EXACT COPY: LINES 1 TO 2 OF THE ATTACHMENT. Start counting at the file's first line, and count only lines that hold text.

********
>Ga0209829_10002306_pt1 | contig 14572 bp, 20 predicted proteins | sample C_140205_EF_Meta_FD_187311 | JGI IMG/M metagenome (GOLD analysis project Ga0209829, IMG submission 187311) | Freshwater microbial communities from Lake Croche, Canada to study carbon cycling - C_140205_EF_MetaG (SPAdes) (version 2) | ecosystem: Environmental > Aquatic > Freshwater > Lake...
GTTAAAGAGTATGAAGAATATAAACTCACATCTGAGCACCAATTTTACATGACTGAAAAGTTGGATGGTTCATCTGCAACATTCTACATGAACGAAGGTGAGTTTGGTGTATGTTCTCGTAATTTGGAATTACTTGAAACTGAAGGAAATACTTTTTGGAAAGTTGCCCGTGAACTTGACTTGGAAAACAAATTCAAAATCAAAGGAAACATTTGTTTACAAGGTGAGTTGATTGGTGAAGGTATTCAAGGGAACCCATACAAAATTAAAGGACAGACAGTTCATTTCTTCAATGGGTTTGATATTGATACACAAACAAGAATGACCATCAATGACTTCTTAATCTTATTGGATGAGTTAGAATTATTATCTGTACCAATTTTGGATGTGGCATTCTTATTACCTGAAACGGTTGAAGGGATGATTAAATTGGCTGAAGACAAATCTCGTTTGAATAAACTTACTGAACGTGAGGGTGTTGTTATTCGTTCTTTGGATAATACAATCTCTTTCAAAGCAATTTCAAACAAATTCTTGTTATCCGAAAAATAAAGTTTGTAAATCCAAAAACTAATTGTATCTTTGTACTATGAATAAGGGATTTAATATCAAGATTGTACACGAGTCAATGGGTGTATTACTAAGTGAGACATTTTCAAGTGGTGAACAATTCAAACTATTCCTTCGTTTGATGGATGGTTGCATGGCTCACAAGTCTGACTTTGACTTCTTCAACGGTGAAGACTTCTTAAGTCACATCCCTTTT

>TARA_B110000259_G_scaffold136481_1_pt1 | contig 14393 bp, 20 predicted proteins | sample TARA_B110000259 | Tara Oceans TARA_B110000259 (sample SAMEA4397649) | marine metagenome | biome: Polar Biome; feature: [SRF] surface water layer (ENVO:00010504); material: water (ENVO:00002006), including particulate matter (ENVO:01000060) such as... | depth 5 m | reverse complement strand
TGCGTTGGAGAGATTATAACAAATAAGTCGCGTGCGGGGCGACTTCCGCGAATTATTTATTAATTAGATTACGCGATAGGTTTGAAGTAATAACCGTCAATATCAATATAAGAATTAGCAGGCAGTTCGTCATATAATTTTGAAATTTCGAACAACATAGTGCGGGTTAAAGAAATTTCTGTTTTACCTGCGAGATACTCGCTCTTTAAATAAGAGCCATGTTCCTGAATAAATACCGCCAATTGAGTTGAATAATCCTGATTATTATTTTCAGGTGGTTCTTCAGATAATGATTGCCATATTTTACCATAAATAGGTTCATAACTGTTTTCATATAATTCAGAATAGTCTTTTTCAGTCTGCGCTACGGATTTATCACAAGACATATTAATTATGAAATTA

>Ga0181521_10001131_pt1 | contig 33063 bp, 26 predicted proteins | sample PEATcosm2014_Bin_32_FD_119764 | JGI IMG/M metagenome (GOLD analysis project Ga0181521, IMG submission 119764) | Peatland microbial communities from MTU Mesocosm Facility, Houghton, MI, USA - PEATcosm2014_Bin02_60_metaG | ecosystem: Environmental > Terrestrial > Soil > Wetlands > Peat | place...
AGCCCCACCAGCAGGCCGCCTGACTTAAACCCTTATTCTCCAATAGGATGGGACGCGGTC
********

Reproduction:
>Ga0209829_10002306_pt1 | contig 14572 bp, 20 predicted proteins | sample C_140205_EF_Meta_FD_187311 | JGI IMG/M metagenome (GOLD analysis project Ga0209829, IMG submission 187311) | Freshwater microbial communities from Lake Croche, Canada to study carbon cycling - C_140205_EF_MetaG (SPAdes) (version 2) | ecosystem: Environmental > Aquatic > Freshwater > Lake...
GTTAAAGAGTATGAAGAATATAAACTCACATCTGAGCACCAATTTTACATGACTGAAAAGTTGGATGGTTCATCTGCAACATTCTACATGAACGAAGGTGAGTTTGGTGTATGTTCTCGTAATTTGGAATTACTTGAAACTGAAGGAAATACTTTTTGGAAAGTTGCCCGTGAACTTGACTTGGAAAACAAATTCAAAATCAAAGGAAACATTTGTTTACAAGGTGAGTTGATTGGTGAAGGTATTCAAGGGAACCCATACAAAATTAAAGGACAGACAGTTCATTTCTTCAATGGGTTTGATATTGATACACAAACAAGAATGACCATCAATGACTTCTTAATCTTATTGGATGAGTTAGAATTATTATCTGTACCAATTTTGGATGTGGCATTCTTATTACCTGAAACGGTTGAAGGGATGATTAAATTGGCTGAAGACAAATCTCGTTTGAATAAACTTACTGAACGTGAGGGTGTTGTTATTCGTTCTTTGGATAATACAATCTCTTTCAAAGCAATTTCAAACAAATTCTTGTTATCCGAAAAATAAAGTTTGTAAATCCAAAAACTAATTGTATCTTTGTACTATGAATAAGGGATTTAATATCAAGATTGTACACGAGTCAATGGGTGTATTACTAAGTGAGACATTTTCAAGTGGTGAACAATTCAAACTATTCCTTCGTTTGATGGATGGTTGCATGGCTCACAAGTCTGACTTTGACTTCTTCAACGGTGAAGACTTCTTAAGTCACATCCCTTTT